Distel, the other way around

Vlad Dumitrescu vlad_dumitrescu@REDACTED
Wed Dec 17 14:46:27 CET 2003

From: "Luke Gorrie" <luke@REDACTED>
> What makes the integration tighter (apart from the colours :-)? We'll
> soon show them who's boss!

That's the spirit! :-)

Well, I'm not really a Moz heavy user, but they have no separate shell, the
whole UI is done inside Emacs. I'd not recommend going that far (like Joachim
pointed out). Also there is a system browser where values can be inspected -
more or less like a live interactive session. Would be cool to see in real-time
how the state of a process changes, for example.

> The way Distel works it that an Emacs buffer is a process. Erlang can
> send a message to an Emacs buffer, and the buffer then receives it
> (with `erl-receive') and decides what to do. So all of the mechanisms
> are available -- it's just a matter of doing the cool stuff with them.

Yes, I know there are. I was about to try to give it a try, but then thought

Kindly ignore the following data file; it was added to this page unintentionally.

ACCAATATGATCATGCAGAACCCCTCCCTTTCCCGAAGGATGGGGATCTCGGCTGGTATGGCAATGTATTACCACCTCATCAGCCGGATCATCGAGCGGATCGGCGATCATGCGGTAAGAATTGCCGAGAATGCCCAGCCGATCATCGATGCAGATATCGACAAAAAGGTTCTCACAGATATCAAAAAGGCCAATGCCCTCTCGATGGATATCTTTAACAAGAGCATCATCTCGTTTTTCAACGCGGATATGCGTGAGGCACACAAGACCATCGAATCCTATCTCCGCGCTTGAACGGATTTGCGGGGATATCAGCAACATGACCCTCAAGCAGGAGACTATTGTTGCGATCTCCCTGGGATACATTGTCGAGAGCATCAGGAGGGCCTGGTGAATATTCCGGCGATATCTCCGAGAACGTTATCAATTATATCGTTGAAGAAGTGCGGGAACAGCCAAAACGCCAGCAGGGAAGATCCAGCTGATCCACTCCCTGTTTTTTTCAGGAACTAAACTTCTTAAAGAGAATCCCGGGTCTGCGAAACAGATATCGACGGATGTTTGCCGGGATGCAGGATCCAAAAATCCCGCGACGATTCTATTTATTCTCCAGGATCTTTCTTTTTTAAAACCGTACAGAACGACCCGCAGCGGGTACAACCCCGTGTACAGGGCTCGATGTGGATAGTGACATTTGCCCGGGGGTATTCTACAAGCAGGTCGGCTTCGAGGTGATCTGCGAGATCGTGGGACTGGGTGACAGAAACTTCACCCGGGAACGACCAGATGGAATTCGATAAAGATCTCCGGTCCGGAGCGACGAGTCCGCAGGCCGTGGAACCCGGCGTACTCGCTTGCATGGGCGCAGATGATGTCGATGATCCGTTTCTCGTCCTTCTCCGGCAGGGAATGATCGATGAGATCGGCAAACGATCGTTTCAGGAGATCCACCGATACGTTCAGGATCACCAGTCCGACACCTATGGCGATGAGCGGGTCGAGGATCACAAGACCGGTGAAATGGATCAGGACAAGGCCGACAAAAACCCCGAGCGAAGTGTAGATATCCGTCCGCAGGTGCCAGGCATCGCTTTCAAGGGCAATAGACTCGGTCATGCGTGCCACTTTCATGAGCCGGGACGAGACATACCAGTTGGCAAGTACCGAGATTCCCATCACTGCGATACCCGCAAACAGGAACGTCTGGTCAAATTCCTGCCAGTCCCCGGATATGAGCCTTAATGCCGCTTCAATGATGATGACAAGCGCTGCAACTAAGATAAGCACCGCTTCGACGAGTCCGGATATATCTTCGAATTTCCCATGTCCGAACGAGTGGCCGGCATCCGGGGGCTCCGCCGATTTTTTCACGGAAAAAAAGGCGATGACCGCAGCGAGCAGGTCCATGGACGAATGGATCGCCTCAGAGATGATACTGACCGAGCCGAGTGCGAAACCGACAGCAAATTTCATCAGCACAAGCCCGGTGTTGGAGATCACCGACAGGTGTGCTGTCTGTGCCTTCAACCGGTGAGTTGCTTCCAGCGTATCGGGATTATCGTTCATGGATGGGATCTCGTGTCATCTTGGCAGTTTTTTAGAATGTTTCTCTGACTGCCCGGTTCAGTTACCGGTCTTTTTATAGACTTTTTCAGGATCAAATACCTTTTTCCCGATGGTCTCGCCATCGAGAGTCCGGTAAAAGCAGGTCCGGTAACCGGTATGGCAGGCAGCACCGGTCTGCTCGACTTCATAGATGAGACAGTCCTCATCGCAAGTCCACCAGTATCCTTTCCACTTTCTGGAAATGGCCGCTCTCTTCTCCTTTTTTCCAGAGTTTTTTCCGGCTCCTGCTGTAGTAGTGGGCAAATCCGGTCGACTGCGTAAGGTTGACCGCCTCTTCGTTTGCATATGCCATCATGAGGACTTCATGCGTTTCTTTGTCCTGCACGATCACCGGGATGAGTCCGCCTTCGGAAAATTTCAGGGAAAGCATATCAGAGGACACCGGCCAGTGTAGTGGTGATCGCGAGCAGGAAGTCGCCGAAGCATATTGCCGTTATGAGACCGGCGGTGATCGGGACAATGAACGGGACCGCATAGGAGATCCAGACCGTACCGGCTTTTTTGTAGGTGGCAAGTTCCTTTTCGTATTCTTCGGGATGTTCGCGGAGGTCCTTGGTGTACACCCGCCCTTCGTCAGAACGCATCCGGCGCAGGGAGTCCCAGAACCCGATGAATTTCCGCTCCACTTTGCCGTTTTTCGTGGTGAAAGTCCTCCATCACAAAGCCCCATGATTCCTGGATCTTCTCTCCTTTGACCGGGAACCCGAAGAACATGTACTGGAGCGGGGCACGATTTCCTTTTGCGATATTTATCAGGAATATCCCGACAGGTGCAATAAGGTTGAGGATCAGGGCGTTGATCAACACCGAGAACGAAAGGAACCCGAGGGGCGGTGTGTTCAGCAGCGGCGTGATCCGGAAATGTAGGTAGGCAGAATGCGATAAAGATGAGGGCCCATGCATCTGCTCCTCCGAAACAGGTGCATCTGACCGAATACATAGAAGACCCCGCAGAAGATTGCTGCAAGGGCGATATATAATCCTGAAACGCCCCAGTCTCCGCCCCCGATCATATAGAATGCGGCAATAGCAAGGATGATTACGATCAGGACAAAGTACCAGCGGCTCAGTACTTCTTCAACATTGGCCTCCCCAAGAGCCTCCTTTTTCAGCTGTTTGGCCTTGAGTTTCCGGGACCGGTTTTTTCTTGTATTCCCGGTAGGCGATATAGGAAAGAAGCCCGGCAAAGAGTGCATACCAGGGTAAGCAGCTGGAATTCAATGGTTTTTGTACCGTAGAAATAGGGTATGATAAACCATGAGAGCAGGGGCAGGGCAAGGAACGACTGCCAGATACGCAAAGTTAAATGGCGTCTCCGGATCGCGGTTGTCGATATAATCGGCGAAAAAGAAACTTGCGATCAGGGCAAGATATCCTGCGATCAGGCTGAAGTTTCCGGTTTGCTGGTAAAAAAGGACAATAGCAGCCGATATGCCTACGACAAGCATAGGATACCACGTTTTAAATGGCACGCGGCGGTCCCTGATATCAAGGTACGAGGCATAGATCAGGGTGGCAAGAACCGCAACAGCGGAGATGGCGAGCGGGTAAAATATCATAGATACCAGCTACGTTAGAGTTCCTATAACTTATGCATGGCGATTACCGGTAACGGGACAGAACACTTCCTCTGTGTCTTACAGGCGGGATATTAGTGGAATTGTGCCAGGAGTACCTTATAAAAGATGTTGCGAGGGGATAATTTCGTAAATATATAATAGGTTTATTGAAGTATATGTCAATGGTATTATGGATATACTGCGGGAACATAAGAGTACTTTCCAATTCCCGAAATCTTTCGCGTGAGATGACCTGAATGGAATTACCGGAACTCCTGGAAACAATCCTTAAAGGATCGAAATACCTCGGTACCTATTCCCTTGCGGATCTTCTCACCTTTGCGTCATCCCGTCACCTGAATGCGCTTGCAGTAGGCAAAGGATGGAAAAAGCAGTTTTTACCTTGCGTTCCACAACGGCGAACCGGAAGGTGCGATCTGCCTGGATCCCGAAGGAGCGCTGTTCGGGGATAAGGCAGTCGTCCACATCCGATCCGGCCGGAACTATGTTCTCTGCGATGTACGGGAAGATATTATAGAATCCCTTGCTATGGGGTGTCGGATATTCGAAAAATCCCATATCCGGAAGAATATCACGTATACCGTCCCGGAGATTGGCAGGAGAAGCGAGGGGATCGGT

"what if there's something flawed in my assumptions? I'll ask first".

> Here's how to write an RPC server process in Distel / Emacs Lisp:
> ...deleted...

Thanks, that saved me a lot of trial-and-error :-)

> Unfortunately, you can't send a message from Erlang to Emacs using a
> registered name "{foo, node@REDACTED} ! ..."  syntax -- probably just
> because Distel connects as a hidden node. So in Erlang you need to
> somehow get the PID of the Elisp process.

Another way is to have on the Erlang side a known connection point and let the
Emacs process register itself. Then we can create an Erlang wrapper around it.


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